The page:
With the collapse of the Soviet Union, defining the borders of Central Asia’s newly independent nations became an urgent task across the region. For young Kazakhstan, establishing borders with China, Russia and other nations was a foreign policy priority. Kazakhstan’s land border is 13,400 kilometres long (its Caspian Sea borders would be defined later, after determining the legal status of the sea) and the process of delimiting the new nation’s borders was one of the most important steps it took in establishing a lasting, sovereign state protected by international law.
The delimitation of the borders of sovereign Kazakhstan, like the other countries of the Commonwealth of Independent States (CIS), was based on the real administrative boundaries of the Kazakh Soviet Socialist Republic (SSR) with the Russian State Federative SSR, the Uzbek SSR, the Kirghiz SSR, the Turkmen SSR, and included part of the USSR’s state border with China. However, not having been independent states subject to international law until after the fall of the USSR, legally establishing the new borders was of vital importance to future relations in the neighbourhood and the world.
Legitimising existing borders
The CIS countries agreed to apply the international legal concept of “uti possidetis,” or “as you possess,” which recognises the consistency of borders in the process of succession. (This principle was also used in the delimitation of borders between states in South America.) Such an approach assumes that all contentious issues arising between states will be resolved in the future through interstate peace agreements.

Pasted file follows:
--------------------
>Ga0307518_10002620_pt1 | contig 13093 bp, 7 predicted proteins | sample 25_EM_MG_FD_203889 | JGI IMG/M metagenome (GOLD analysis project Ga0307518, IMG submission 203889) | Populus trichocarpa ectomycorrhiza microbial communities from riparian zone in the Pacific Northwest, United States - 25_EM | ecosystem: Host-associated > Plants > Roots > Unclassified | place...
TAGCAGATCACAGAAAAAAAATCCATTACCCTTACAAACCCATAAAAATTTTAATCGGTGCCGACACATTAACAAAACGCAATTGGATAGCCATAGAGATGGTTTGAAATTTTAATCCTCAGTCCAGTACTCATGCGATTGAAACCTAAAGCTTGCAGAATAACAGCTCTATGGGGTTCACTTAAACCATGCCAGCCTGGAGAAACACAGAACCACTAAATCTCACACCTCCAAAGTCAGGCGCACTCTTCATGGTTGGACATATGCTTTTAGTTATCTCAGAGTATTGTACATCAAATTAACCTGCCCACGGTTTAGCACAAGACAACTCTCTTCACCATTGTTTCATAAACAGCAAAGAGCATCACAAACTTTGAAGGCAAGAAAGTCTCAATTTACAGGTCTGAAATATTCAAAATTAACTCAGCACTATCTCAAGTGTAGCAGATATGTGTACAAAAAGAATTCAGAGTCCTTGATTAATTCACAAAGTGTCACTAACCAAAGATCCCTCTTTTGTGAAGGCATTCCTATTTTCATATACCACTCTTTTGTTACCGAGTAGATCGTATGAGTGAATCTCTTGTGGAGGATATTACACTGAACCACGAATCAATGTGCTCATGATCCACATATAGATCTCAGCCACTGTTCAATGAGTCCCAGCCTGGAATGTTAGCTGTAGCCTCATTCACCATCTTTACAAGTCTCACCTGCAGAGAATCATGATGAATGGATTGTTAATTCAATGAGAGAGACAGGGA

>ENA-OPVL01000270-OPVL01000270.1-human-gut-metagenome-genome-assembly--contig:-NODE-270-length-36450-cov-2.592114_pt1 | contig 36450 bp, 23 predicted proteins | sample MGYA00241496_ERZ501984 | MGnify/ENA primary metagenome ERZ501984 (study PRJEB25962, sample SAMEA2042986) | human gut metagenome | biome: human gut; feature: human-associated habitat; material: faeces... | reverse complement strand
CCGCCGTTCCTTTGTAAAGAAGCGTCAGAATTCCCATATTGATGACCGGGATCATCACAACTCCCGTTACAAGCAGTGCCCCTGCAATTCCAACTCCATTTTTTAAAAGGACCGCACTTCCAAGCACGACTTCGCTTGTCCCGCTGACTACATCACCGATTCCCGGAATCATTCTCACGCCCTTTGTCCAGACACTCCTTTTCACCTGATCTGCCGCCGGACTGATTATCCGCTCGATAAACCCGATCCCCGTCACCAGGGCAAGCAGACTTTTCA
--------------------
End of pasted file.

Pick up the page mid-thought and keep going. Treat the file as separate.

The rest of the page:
Kazakhstan applied the law of historic succession to define its inherited territory and borders after the dissolution of the USSR. Article Three of the Declaration of Sovereignty of the Kazakh SSR in 1990 said, “The territory of the Kazakh Soviet Socialist Republic within the existing boundaries is indivisible and inviolable and cannot be used without her consent.” The subsequent law on the country’s borders clearly articulated that the border can only be determined by international treaties ratified by Kazakhstan’s Parliament.